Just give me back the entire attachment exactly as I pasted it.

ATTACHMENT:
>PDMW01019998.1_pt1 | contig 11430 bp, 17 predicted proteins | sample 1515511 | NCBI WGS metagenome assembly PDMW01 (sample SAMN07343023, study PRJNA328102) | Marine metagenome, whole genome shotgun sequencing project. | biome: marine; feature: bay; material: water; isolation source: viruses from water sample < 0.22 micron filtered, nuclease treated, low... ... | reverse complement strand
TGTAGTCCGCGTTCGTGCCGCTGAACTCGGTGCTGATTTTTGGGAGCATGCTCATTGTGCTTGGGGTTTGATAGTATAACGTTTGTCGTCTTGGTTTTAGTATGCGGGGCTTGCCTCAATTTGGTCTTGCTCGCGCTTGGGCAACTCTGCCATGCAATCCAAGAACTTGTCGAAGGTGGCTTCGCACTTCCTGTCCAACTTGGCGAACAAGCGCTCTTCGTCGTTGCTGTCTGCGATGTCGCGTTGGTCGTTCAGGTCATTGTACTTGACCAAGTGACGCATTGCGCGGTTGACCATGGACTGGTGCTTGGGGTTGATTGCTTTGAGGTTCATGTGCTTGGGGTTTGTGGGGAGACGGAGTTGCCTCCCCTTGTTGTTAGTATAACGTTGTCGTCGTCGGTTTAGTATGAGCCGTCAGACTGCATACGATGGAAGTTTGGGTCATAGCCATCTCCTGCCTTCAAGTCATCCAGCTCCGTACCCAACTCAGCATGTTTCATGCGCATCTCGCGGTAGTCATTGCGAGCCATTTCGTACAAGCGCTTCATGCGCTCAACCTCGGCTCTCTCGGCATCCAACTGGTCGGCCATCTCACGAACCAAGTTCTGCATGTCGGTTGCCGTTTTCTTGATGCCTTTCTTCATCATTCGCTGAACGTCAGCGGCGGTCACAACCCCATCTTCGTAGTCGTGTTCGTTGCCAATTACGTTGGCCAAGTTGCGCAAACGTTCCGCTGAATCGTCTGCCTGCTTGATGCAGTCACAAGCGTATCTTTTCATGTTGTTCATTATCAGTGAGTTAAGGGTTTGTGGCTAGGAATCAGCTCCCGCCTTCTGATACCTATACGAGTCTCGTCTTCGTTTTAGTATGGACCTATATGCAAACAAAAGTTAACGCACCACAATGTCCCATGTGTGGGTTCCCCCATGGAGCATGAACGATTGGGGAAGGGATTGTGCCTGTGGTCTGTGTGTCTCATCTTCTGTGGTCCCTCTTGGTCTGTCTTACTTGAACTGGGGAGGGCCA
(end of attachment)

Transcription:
>PDMW01019998.1_pt1 | contig 11430 bp, 17 predicted proteins | sample 1515511 | NCBI WGS metagenome assembly PDMW01 (sample SAMN07343023, study PRJNA328102) | Marine metagenome, whole genome shotgun sequencing project. | biome: marine; feature: bay; material: water; isolation source: viruses from water sample < 0.22 micron filtered, nuclease treated, low... ... | reverse complement strand
TGTAGTCCGCGTTCGTGCCGCTGAACTCGGTGCTGATTTTTGGGAGCATGCTCATTGTGCTTGGGGTTTGATAGTATAACGTTTGTCGTCTTGGTTTTAGTATGCGGGGCTTGCCTCAATTTGGTCTTGCTCGCGCTTGGGCAACTCTGCCATGCAATCCAAGAACTTGTCGAAGGTGGCTTCGCACTTCCTGTCCAACTTGGCGAACAAGCGCTCTTCGTCGTTGCTGTCTGCGATGTCGCGTTGGTCGTTCAGGTCATTGTACTTGACCAAGTGACGCATTGCGCGGTTGACCATGGACTGGTGCTTGGGGTTGATTGCTTTGAGGTTCATGTGCTTGGGGTTTGTGGGGAGACGGAGTTGCCTCCCCTTGTTGTTAGTATAACGTTGTCGTCGTCGGTTTAGTATGAGCCGTCAGACTGCATACGATGGAAGTTTGGGTCATAGCCATCTCCTGCCTTCAAGTCATCCAGCTCCGTACCCAACTCAGCATGTTTCATGCGCATCTCGCGGTAGTCATTGCGAGCCATTTCGTACAAGCGCTTCATGCGCTCAACCTCGGCTCTCTCGGCATCCAACTGGTCGGCCATCTCACGAACCAAGTTCTGCATGTCGGTTGCCGTTTTCTTGATGCCTTTCTTCATCATTCGCTGAACGTCAGCGGCGGTCACAACCCCATCTTCGTAGTCGTGTTCGTTGCCAATTACGTTGGCCAAGTTGCGCAAACGTTCCGCTGAATCGTCTGCCTGCTTGATGCAGTCACAAGCGTATCTTTTCATGTTGTTCATTATCAGTGAGTTAAGGGTTTGTGGCTAGGAATCAGCTCCCGCCTTCTGATACCTATACGAGTCTCGTCTTCGTTTTAGTATGGACCTATATGCAAACAAAAGTTAACGCACCACAATGTCCCATGTGTGGGTTCCCCCATGGAGCATGAACGATTGGGGAAGGGATTGTGCCTGTGGTCTGTGTGTCTCATCTTCTGTGGTCCCTCTTGGTCTGTCTTACTTGAACTGGGGAGGGCCA